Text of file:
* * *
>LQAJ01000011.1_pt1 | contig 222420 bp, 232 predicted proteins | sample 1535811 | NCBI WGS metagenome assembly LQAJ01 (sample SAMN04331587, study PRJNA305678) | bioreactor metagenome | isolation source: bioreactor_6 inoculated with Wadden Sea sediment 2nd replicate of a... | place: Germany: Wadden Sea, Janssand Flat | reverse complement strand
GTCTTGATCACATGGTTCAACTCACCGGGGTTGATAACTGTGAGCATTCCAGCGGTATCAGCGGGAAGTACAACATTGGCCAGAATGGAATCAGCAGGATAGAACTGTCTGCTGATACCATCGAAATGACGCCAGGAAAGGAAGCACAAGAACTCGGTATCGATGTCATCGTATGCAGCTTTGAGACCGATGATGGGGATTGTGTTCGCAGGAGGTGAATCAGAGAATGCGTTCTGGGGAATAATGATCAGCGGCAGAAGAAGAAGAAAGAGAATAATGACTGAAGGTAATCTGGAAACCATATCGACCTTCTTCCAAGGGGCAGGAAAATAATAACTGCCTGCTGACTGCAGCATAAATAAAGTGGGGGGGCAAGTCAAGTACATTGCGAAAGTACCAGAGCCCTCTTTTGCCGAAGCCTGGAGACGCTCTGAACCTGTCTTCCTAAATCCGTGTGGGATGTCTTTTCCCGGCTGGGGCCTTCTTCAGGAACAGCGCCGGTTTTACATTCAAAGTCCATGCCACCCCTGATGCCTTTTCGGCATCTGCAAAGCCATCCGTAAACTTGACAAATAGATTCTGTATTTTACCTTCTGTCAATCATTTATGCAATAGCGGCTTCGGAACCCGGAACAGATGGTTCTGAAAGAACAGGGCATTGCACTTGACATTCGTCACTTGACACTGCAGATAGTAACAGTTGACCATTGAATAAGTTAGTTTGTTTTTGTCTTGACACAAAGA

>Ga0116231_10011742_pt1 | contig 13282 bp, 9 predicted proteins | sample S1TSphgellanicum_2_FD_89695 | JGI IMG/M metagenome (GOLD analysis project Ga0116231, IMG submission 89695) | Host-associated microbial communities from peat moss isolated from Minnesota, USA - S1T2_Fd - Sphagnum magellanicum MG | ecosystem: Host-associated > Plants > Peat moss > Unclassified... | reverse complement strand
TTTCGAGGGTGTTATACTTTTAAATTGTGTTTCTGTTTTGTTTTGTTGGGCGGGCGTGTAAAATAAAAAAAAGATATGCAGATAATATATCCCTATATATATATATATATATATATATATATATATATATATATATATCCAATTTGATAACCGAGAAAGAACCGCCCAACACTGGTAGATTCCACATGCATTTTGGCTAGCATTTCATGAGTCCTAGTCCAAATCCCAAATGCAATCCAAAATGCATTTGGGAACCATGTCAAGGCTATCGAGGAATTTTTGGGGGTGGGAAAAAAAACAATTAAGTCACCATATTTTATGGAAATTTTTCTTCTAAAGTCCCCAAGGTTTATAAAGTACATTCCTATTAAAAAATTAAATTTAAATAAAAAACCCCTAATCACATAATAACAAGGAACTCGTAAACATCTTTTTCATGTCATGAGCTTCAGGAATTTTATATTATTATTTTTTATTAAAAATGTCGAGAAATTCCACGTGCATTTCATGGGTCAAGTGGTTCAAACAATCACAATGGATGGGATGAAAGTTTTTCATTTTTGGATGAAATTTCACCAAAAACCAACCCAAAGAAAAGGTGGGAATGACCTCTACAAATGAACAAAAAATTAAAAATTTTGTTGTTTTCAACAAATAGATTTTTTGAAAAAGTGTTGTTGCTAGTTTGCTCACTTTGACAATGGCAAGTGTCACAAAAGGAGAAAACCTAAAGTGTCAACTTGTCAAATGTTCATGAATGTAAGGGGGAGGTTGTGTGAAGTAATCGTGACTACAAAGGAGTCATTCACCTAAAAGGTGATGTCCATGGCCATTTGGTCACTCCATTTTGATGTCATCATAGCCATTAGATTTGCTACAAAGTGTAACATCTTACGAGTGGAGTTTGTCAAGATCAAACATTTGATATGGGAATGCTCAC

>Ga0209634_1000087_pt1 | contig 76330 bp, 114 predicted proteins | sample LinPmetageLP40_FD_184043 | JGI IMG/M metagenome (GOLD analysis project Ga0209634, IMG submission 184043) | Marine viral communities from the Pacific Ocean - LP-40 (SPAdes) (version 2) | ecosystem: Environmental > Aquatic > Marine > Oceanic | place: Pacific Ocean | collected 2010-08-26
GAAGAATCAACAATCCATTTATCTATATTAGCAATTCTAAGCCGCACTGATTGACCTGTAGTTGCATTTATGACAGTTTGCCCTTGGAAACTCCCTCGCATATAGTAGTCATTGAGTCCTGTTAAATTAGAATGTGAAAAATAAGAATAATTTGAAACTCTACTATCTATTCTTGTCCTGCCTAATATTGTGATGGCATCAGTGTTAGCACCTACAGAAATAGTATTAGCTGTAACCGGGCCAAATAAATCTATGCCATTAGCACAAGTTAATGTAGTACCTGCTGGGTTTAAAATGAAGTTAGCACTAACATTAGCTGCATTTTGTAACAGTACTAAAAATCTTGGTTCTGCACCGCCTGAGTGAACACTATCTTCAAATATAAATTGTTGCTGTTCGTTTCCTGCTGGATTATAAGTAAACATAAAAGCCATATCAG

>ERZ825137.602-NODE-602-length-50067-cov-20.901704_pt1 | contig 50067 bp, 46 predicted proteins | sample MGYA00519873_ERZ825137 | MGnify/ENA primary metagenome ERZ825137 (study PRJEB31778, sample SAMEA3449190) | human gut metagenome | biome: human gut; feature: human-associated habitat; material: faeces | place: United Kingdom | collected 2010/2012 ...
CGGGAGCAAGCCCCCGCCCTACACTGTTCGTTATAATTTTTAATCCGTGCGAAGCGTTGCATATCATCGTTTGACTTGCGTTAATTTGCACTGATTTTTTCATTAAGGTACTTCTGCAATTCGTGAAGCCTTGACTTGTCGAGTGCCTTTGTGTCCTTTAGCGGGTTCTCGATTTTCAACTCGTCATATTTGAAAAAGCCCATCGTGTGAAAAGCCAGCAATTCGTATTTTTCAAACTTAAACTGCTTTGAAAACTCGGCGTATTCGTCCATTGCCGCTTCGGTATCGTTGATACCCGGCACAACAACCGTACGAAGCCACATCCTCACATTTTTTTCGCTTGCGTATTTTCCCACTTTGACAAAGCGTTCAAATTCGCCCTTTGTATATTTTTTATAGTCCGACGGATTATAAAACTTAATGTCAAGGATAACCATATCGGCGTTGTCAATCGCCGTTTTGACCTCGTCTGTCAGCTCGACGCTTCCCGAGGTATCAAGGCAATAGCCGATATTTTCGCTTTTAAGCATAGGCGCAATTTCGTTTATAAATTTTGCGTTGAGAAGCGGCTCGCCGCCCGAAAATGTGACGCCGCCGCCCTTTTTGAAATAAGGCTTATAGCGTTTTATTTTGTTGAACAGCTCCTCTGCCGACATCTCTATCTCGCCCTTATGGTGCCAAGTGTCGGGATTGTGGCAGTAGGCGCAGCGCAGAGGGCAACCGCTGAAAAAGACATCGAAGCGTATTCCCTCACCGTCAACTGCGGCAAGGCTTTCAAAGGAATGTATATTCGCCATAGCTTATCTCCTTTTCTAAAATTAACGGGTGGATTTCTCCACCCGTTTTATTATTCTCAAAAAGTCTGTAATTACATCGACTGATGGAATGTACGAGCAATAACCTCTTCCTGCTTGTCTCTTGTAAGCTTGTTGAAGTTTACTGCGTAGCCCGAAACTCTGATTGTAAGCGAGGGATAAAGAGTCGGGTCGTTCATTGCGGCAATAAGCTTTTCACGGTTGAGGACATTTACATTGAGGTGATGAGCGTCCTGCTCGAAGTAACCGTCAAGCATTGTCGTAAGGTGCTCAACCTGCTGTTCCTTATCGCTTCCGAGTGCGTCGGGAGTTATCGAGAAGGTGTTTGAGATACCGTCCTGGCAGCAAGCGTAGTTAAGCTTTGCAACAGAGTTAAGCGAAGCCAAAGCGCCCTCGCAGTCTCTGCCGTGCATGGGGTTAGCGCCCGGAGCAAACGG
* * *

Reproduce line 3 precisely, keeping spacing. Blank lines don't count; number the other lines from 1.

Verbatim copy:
>Ga0116231_10011742_pt1 | contig 13282 bp, 9 predicted proteins | sample S1TSphgellanicum_2_FD_89695 | JGI IMG/M metagenome (GOLD analysis project Ga0116231, IMG submission 89695) | Host-associated microbial communities from peat moss isolated from Minnesota, USA - S1T2_Fd - Sphagnum magellanicum MG | ecosystem: Host-associated > Plants > Peat moss > Unclassified... | reverse complement strand